Sorry to hear of your dilemma. My guess is that you do not have a Realtor guiding you or you would ask that person and not post on line. Sorry for you but, if that is the case, you are now a poster child for why you need to work with a professional.
As you will note, several answers here are guessing, just as I have, about what you have and what is going on. So, without having the specifics, people from as far away as Arizona are trying to figure out what you have in New Jersey. Where's the sense in that?
I'm in New Jersey, I'm a licensed broker and Realtor and I haven't a clue as to where you stand. I wouldn't help you on a bet! Why not? I do this for a living (more or less.) There's no profit in straightening out this affair for any new agent. There is already a contract in place.
The larger issue though, is the advice that almost everyone has mentioned, that of the need for legal counsel. At this point you have a contract (or at least an implied one. I hope it is in writing.) The seller has some money of yours and does not wish to give it back. Does your contract cover this issue at all? Did you act within the time limits of the contract? Did you act as per the contract and was the contract clear that your request to be refunded your money be in writing? If there's a no in this string of answers to the questions, what other recourse do you have? There are a ton of other escapes that may be valid reasons to void the contract. I can think of a biggie right off the top of my head but, unfortunately, I have no idea of what your contract says or what else has transpired.
In my opinion, you have now passed from the casual advice stage to the legal counsel stage of negotiations, if not for litigation, then for legal advice as to your rights. While the seller may be a hard head (and it appears that way from your write-up,) he may have the good sense not to tangle with the courts. In the long run, he wants to sell the place and ANY complication will create a cloud over any subsequent interest on the part of a knowledgeable buyer. With a deposit on the house in place, I think you have created what is known as an "equitable Interest" in the property. A lawyer will be able to tell you and, if needed, the seller whether this is true and what it means. I am not qualified to do so.
Best wishes and try to stay off the bulletin boards as an example of what not to do in the future, ok?
As usualy William Holt was right on the money. You need serious legal advise pronto!!!
I do have a few questions though....a faulty furnace and mold issues totaled $15,000 in repairs???? Did you get estimates from professionals about the cost to remediate?? How bad was the mold issue, where is it, and was it visible when you looked at the house? Was the sale an "strictly as is sale"?? Are you being represented by an attorney?? If not get one ASAP and see what they say.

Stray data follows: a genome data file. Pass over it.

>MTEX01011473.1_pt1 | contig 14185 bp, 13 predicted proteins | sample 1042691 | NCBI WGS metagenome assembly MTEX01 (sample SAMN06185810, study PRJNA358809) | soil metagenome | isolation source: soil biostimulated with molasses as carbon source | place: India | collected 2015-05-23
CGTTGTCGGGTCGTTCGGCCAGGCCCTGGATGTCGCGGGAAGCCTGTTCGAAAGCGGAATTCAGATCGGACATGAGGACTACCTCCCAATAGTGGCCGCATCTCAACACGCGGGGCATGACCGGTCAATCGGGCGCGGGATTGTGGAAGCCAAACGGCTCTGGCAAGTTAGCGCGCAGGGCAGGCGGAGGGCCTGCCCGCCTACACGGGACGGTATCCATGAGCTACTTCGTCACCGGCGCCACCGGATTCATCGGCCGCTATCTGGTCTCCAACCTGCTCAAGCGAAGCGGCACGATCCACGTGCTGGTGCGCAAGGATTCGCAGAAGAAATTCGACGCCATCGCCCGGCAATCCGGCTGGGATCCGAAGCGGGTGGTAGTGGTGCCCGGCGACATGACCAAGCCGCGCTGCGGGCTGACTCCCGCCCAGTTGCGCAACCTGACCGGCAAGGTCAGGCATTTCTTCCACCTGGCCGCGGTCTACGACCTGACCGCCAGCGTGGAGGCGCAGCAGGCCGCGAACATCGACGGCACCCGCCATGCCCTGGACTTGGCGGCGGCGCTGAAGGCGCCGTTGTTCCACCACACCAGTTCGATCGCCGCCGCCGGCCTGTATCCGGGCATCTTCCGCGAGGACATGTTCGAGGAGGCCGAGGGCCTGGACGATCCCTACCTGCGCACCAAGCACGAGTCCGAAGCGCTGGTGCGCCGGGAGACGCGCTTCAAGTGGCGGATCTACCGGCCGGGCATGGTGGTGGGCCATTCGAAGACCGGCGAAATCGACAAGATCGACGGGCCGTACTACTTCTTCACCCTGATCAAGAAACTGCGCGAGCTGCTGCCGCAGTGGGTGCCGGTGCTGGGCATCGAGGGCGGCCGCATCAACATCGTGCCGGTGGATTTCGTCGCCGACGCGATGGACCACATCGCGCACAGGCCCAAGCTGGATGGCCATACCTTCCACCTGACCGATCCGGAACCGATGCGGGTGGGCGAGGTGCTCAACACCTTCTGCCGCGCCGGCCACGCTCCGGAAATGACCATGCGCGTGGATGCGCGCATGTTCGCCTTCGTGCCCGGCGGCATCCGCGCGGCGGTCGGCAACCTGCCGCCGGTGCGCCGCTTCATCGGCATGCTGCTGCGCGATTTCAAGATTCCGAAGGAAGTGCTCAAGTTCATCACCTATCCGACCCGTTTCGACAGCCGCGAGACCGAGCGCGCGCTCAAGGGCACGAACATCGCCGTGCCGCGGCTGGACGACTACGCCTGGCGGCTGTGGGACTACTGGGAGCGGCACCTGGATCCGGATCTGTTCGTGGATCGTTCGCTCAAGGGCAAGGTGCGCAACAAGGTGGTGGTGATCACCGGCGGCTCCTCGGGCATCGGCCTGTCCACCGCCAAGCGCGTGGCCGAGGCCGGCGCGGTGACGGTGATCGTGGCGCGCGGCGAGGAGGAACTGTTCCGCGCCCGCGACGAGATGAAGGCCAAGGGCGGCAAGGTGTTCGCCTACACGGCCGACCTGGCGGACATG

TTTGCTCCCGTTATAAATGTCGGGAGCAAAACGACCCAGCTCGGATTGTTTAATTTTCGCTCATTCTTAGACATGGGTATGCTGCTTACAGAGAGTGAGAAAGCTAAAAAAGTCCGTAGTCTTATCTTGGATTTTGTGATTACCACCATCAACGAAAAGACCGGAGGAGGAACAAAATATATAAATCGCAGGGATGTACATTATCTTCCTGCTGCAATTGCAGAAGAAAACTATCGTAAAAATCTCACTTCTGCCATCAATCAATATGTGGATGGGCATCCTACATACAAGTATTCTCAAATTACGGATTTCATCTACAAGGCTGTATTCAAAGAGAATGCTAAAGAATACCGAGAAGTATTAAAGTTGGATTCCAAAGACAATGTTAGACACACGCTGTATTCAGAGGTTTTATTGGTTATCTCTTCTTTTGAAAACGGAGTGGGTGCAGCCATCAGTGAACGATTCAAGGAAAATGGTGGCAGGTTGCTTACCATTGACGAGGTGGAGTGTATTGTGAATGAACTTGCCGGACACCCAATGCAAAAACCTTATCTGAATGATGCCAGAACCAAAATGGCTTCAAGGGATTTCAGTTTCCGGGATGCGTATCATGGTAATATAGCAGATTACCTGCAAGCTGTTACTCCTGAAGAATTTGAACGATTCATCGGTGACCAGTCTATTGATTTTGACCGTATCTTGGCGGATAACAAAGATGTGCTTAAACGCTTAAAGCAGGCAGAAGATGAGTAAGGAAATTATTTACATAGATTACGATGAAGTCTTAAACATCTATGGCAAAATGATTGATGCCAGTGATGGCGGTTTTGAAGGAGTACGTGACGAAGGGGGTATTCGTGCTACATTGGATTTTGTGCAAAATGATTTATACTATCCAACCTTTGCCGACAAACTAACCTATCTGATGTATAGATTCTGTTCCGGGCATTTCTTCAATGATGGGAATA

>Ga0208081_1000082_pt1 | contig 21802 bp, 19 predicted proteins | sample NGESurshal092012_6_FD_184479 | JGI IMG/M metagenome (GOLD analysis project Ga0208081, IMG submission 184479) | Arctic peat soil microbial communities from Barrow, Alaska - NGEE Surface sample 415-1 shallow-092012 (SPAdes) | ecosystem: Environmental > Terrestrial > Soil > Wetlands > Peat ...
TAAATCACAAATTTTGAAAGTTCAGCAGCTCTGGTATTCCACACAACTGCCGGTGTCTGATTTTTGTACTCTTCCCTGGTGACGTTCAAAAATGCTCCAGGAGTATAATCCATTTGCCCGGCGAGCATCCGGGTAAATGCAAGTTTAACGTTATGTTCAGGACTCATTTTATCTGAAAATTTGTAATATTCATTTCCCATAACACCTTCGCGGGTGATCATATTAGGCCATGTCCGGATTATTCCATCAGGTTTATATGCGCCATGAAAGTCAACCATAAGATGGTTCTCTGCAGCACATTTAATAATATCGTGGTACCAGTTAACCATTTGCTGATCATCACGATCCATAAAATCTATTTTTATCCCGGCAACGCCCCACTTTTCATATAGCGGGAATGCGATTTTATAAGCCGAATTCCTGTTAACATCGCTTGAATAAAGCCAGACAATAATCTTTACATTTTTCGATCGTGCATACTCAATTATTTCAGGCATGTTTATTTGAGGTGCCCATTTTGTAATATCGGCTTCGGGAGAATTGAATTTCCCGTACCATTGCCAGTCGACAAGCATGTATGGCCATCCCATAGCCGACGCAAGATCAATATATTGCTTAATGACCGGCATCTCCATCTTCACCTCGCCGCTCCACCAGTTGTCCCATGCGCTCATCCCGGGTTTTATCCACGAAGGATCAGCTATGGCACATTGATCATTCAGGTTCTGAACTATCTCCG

Best of Luck
Kathy and Paul
If you've used the standard NJAR contract and met the time frames outlined in the 'Inspection Contingency Clause' it should be pretty straight forward. If you haven't used the contract it might be a little more complicated, but not impossible. Call a NJ attorney, and good luck.
Keller Williams Atlantic Shore
Good luck to you.
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Sorry about the situation. Do you have an attorney representing you? As a real estate broker associate, (not an attorney) I can not give you legal advice, I can advise you to seek an attornye to review your contract to give you advise. The attorney should be able to tell you if the seller can keep your deposit or not. Also, the attorney should be able to tell you what your recourse is regarding the selle'sr response regarding the home inspection report based on the terms of the contract, signed by you and the seller. Good luck. I hope all works out well for you.
How are you?
You have to talk with an attorney who represents you in this transaction.
Sellers are not right in this situation, especially with mold. Mold is health hazard and not working properly furnace is possible fire hazard. Ask sellers for a credit or walk out off contract. You are right, if only you are not buying home in as-is condition, but still with mold you can demand credit for job to be done.
No one can force anyone to buy a house, if there are problems there that may increase risk of illness of people who will be living there.
This is my personal opinion.
But if you did not make it contingent then you must see if there is any other contingency you can use to get out of the contract.